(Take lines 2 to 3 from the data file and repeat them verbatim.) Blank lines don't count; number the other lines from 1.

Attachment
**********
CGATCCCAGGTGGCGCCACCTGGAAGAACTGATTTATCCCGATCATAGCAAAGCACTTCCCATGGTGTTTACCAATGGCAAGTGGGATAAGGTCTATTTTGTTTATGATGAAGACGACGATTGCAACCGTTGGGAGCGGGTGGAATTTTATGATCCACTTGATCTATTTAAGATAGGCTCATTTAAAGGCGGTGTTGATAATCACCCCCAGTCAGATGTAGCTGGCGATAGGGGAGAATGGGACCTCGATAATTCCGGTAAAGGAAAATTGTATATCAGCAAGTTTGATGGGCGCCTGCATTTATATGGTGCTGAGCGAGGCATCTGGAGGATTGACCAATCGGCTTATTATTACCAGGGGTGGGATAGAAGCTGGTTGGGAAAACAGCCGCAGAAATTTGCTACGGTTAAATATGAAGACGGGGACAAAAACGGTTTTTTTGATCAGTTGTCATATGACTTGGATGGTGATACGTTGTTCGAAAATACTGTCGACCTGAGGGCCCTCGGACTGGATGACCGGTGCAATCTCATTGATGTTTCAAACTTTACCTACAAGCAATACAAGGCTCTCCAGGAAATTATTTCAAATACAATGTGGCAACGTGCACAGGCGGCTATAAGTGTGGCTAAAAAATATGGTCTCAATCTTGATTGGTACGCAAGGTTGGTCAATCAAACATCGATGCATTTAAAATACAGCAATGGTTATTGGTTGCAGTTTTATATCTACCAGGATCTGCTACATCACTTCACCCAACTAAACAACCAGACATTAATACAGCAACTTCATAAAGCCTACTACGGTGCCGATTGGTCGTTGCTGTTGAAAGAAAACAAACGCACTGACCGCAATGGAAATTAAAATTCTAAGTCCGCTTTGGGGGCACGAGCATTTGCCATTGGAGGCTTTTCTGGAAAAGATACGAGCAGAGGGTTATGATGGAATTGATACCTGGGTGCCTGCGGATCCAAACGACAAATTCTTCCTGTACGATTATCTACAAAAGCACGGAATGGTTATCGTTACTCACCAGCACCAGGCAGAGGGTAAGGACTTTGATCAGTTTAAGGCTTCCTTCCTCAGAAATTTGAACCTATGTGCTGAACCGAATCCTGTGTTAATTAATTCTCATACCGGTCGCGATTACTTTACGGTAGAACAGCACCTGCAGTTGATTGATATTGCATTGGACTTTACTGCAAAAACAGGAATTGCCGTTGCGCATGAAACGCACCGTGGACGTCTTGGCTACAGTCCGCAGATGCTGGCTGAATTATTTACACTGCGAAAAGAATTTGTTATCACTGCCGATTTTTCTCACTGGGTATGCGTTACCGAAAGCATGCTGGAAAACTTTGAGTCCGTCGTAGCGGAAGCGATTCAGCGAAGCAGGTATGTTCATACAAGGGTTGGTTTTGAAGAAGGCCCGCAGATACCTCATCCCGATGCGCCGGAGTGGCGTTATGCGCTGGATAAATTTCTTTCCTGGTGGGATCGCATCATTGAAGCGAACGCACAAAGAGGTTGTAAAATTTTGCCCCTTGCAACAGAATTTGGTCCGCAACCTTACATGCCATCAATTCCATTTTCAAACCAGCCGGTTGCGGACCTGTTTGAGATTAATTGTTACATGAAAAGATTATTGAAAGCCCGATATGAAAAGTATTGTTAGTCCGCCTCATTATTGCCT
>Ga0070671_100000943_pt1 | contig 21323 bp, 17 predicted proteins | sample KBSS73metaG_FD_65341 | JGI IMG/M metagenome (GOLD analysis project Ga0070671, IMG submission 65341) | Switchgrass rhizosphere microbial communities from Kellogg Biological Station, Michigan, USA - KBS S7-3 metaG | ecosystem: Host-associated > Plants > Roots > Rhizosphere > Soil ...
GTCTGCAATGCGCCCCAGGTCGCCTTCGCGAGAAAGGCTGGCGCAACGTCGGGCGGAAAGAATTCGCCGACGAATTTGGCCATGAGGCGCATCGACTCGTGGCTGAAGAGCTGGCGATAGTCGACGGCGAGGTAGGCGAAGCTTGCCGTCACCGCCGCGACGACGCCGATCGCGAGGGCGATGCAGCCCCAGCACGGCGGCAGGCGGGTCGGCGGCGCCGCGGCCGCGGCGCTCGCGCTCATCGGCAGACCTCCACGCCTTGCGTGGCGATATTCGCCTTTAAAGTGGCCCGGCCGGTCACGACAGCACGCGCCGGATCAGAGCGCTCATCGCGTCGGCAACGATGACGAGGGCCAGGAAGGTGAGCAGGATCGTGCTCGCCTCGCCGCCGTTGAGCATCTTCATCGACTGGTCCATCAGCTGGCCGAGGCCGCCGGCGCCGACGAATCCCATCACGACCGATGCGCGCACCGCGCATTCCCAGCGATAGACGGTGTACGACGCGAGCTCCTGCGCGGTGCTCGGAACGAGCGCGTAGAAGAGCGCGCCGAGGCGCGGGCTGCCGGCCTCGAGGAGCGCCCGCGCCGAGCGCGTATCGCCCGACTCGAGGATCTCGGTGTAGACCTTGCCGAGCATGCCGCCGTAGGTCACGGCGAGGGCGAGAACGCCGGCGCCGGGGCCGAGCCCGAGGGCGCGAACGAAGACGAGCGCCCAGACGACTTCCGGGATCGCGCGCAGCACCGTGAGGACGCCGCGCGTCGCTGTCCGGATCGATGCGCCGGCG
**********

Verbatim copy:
>Ga0070671_100000943_pt1 | contig 21323 bp, 17 predicted proteins | sample KBSS73metaG_FD_65341 | JGI IMG/M metagenome (GOLD analysis project Ga0070671, IMG submission 65341) | Switchgrass rhizosphere microbial communities from Kellogg Biological Station, Michigan, USA - KBS S7-3 metaG | ecosystem: Host-associated > Plants > Roots > Rhizosphere > Soil ...
GTCTGCAATGCGCCCCAGGTCGCCTTCGCGAGAAAGGCTGGCGCAACGTCGGGCGGAAAGAATTCGCCGACGAATTTGGCCATGAGGCGCATCGACTCGTGGCTGAAGAGCTGGCGATAGTCGACGGCGAGGTAGGCGAAGCTTGCCGTCACCGCCGCGACGACGCCGATCGCGAGGGCGATGCAGCCCCAGCACGGCGGCAGGCGGGTCGGCGGCGCCGCGGCCGCGGCGCTCGCGCTCATCGGCAGACCTCCACGCCTTGCGTGGCGATATTCGCCTTTAAAGTGGCCCGGCCGGTCACGACAGCACGCGCCGGATCAGAGCGCTCATCGCGTCGGCAACGATGACGAGGGCCAGGAAGGTGAGCAGGATCGTGCTCGCCTCGCCGCCGTTGAGCATCTTCATCGACTGGTCCATCAGCTGGCCGAGGCCGCCGGCGCCGACGAATCCCATCACGACCGATGCGCGCACCGCGCATTCCCAGCGATAGACGGTGTACGACGCGAGCTCCTGCGCGGTGCTCGGAACGAGCGCGTAGAAGAGCGCGCCGAGGCGCGGGCTGCCGGCCTCGAGGAGCGCCCGCGCCGAGCGCGTATCGCCCGACTCGAGGATCTCGGTGTAGACCTTGCCGAGCATGCCGCCGTAGGTCACGGCGAGGGCGAGAACGCCGGCGCCGGGGCCGAGCCCGAGGGCGCGAACGAAGACGAGCGCCCAGACGACTTCCGGGATCGCGCGCAGCACCGTGAGGACGCCGCGCGTCGCTGTCCGGATCGATGCGCCGGCG